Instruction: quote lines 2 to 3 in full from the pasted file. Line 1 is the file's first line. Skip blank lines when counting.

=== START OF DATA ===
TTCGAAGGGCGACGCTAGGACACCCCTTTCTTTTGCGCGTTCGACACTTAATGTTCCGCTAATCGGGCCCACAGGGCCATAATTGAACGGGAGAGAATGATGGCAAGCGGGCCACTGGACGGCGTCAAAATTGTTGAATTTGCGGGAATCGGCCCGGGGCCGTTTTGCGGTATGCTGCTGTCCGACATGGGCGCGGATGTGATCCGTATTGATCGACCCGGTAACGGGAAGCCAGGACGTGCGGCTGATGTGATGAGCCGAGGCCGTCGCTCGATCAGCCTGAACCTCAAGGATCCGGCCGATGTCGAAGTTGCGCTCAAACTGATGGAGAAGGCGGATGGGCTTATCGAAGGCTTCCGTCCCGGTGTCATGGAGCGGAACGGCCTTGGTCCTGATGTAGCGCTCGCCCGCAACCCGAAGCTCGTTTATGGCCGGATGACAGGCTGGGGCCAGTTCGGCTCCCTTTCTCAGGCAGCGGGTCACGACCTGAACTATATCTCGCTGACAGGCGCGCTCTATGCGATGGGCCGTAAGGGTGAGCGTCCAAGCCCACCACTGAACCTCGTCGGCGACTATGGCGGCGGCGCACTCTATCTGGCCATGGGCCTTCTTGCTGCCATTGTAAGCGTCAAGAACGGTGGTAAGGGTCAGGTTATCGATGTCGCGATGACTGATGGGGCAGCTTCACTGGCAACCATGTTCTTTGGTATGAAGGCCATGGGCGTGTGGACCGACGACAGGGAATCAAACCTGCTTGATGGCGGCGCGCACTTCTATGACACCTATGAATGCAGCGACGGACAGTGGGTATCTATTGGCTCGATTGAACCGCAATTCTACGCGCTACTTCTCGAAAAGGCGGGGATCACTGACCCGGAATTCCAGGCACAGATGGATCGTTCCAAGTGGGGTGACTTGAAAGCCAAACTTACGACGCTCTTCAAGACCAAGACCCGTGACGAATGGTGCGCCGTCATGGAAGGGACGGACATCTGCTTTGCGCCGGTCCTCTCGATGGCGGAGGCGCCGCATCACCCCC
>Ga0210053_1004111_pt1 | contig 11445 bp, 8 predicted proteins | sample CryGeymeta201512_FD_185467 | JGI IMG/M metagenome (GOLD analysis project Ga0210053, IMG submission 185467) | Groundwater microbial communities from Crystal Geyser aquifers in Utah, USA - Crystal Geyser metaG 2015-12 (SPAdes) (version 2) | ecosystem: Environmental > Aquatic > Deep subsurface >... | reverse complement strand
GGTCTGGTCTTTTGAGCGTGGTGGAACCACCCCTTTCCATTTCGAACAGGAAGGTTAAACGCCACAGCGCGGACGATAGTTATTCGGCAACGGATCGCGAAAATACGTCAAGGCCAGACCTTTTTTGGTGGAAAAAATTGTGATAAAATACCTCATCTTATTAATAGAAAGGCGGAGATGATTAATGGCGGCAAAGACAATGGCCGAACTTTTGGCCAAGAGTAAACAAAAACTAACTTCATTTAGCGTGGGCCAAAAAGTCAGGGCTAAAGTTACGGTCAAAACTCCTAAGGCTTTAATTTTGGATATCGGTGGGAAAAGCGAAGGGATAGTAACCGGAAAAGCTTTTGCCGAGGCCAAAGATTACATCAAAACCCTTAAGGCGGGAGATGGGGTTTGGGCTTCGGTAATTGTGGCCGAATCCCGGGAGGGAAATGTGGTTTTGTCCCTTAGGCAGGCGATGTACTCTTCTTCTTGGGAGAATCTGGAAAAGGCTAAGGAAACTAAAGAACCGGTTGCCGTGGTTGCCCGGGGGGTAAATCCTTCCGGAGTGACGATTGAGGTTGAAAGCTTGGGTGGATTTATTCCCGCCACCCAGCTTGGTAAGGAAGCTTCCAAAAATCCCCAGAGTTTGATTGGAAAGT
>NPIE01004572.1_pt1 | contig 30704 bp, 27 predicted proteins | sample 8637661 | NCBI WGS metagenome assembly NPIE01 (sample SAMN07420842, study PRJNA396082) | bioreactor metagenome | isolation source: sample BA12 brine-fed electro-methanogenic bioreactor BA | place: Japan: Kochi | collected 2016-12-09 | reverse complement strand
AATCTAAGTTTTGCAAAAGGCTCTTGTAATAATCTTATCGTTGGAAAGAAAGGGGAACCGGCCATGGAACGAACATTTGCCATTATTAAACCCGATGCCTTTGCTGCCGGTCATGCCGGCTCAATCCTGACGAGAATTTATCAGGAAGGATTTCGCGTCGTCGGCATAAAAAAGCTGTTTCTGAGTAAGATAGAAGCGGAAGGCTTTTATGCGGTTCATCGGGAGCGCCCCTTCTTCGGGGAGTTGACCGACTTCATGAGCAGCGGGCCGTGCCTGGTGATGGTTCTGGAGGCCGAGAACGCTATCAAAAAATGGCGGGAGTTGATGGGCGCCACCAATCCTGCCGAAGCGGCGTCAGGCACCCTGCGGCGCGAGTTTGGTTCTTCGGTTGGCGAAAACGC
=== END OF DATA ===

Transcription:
>Ga0210053_1004111_pt1 | contig 11445 bp, 8 predicted proteins | sample CryGeymeta201512_FD_185467 | JGI IMG/M metagenome (GOLD analysis project Ga0210053, IMG submission 185467) | Groundwater microbial communities from Crystal Geyser aquifers in Utah, USA - Crystal Geyser metaG 2015-12 (SPAdes) (version 2) | ecosystem: Environmental > Aquatic > Deep subsurface >... | reverse complement strand
GGTCTGGTCTTTTGAGCGTGGTGGAACCACCCCTTTCCATTTCGAACAGGAAGGTTAAACGCCACAGCGCGGACGATAGTTATTCGGCAACGGATCGCGAAAATACGTCAAGGCCAGACCTTTTTTGGTGGAAAAAATTGTGATAAAATACCTCATCTTATTAATAGAAAGGCGGAGATGATTAATGGCGGCAAAGACAATGGCCGAACTTTTGGCCAAGAGTAAACAAAAACTAACTTCATTTAGCGTGGGCCAAAAAGTCAGGGCTAAAGTTACGGTCAAAACTCCTAAGGCTTTAATTTTGGATATCGGTGGGAAAAGCGAAGGGATAGTAACCGGAAAAGCTTTTGCCGAGGCCAAAGATTACATCAAAACCCTTAAGGCGGGAGATGGGGTTTGGGCTTCGGTAATTGTGGCCGAATCCCGGGAGGGAAATGTGGTTTTGTCCCTTAGGCAGGCGATGTACTCTTCTTCTTGGGAGAATCTGGAAAAGGCTAAGGAAACTAAAGAACCGGTTGCCGTGGTTGCCCGGGGGGTAAATCCTTCCGGAGTGACGATTGAGGTTGAAAGCTTGGGTGGATTTATTCCCGCCACCCAGCTTGGTAAGGAAGCTTCCAAAAATCCCCAGAGTTTGATTGGAAAGT